Tag Archives | early exercise

Trading traps for the unwary

Hi Mark,

I’ve read a few books on options, including one of your books, The Short Book on Options, and I’ve written a few cash-secured puts and covered calls.

Recently, I’ve read of a few cases of new traders blowing up their account due to practical details of the mechanics of trading (described below) and I was wondering if you would recommend any books, education, etc. on these mechanics. For instance, what to do if long puts are automatically assigned upon expiration, or if short legs are assigned in spreads, as well as simpler topics such as bid/ask spreads, order types, conditional orders, orders I should place in advance in case I temporarily go into a coma through expiration, the Pattern Day Trader classification, the same-day substitution rule, Regulation T, etc.

Basically, I’m somewhat shocked that one can even get access to a brokerage account without knowing Regulation T, PDT [Pattern day trader], etc. The stories below scare the living daylights out of me — I wonder what these traders were supposed to have read to understand/avoid those problem in the first place. It really seems like trading was designed for people who have a Series 7 broker’s license and know all these nuances.





Thank you. These are very important situations, and a thorough discussion can help many traders avoid a nasty situation. And the truth is that these situations arise because we seldom know what we don’t know. We don’t know what questions must be asked, nor are we aware of potential problems. No one warns us.

However, some situations are 100% the fault of the trader. We are responsible for knowing what an option is before trading. We are responsible for understanding risk before we sell naked options. However, we just have no way of knowing when something we do has repercussions that are far from obvious. I don’t blame you for being frightened.

No books necessary

Here is all the education required for the situations described (I am not belittling you, or the poor folks who were hurt – but the truth is that far too many people trade options without following this advice). And I’ve never seen any books on these topics.

1. Know what you are trading. Never take a position if you do not have 100% confidence that you know the rules of trading options.

2. Never trade any options without knowing whether the stock pays a dividend, how much it is, and when it goes ex-dividend.

3. Know the difference between American and European style options.


I’m afraid my trade was fairly simple as I used options quite sparingly over the past few years, and have apparently never known the real hidden danger of options. I just bought straight puts.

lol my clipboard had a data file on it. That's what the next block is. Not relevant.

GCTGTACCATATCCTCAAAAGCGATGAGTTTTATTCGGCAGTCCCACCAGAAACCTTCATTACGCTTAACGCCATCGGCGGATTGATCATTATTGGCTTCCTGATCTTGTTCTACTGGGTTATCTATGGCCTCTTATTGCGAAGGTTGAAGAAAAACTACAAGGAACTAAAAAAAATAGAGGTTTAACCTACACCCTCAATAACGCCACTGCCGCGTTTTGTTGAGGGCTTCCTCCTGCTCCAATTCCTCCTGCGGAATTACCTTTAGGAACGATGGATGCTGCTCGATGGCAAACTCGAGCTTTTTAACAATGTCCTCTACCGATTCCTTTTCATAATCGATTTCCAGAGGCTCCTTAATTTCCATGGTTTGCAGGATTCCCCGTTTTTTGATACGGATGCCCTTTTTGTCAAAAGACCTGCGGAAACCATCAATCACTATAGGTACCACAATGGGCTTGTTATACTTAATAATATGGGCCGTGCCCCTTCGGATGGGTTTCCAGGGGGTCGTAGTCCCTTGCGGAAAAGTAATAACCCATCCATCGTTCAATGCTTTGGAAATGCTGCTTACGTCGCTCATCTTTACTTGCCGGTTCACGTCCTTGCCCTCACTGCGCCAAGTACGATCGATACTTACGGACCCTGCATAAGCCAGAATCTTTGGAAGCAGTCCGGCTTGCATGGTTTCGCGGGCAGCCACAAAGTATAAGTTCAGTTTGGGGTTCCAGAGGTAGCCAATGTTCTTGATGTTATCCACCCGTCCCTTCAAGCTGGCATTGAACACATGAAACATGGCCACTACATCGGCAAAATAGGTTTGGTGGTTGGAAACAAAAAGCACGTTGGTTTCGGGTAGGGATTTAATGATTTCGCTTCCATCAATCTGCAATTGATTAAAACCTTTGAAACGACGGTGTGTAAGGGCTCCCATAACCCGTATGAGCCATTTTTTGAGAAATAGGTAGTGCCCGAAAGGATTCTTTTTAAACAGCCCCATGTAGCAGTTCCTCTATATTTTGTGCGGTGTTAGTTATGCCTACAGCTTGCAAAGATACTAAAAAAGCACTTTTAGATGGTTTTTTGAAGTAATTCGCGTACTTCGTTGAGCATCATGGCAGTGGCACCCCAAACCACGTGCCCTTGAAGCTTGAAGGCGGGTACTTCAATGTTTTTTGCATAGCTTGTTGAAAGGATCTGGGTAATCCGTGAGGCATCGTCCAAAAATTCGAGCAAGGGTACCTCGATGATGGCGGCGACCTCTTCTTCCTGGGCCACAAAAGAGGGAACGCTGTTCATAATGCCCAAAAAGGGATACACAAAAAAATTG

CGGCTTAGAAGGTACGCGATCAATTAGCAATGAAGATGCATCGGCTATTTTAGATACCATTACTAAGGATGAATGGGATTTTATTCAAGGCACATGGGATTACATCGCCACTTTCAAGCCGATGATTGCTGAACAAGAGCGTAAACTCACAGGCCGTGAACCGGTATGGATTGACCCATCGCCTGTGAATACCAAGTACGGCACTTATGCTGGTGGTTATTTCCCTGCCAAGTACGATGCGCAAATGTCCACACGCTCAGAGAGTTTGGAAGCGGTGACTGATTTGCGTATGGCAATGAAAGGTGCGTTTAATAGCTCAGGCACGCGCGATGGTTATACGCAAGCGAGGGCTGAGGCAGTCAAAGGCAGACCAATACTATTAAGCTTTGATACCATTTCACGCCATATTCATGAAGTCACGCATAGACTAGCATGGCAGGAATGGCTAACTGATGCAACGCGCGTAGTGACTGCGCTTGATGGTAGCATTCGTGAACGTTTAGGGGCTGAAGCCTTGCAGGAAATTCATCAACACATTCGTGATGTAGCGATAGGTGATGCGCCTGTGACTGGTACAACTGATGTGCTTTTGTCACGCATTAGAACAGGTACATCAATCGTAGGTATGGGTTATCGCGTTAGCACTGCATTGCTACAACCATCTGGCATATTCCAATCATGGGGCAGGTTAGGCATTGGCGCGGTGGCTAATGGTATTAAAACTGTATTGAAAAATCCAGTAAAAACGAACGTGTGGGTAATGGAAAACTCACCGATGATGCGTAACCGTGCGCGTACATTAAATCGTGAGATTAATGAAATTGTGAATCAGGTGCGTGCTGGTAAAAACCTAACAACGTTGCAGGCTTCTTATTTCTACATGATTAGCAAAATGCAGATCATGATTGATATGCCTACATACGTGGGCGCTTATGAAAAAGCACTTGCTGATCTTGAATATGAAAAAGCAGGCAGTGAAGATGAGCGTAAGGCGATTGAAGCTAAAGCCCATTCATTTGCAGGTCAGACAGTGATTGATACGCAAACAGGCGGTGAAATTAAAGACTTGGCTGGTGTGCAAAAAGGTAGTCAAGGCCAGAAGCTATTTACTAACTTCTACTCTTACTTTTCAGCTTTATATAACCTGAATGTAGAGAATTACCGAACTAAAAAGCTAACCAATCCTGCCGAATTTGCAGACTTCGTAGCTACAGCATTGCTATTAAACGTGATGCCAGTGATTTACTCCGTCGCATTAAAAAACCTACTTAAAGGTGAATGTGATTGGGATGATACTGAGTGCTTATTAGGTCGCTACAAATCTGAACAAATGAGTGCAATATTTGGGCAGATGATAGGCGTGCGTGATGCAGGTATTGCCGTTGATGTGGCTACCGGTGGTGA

On March 20th, I was having a pretty good day and thought that I would take a long shot on CME falling. I put in an order for 100 puts strike 230 at .10 and they filled for $1,000. (Right not the obligation.) In the last seconds of the day the shares plunged and ended at 228.62 putting me in the money $1.38/share…but with no time to sell.

I’d never had this happen before. I looked it up and read the statement please have sufficient liquidity or shares in your account. I had neither, so I called the broker to see how I could get the difference. The first lady said they would auto-exercise. I asked if I would need $2.3 M in the account and would I receive the difference (like an index option) [MDW: He is referring to European style options where the option owner gets the intrinsic value in cash – with no shares changing hands] and she responded they would auto exercise after talking with her manager.

I was unsure, so called back. The gentlemen said he thought I did need the $2.3M or the shares, and they wouldn’t extend it on an account with $32K in it (Sensible enough) but was not sure. He suggested I wait until Monday and call the options desk.

On Monday, the stock gapped up pre-market. My account sold at 230 and bought back at 235-236, losing all my money and then some. I guess this is normal. My question is, what are the limits of margin. If $1K got me $2.3MM, would $10K get me $23MM? Is there a limit? From the archives of Pete Stolcers:


Tristan, this situation wakes me shudder on so many different levels that I don’t know where to begin.

What makes this an especially horrible story is that two people at the brokerage firm – and one has a managerial position – told the customer that they would auto-exercise the options and that he should wait until Monday.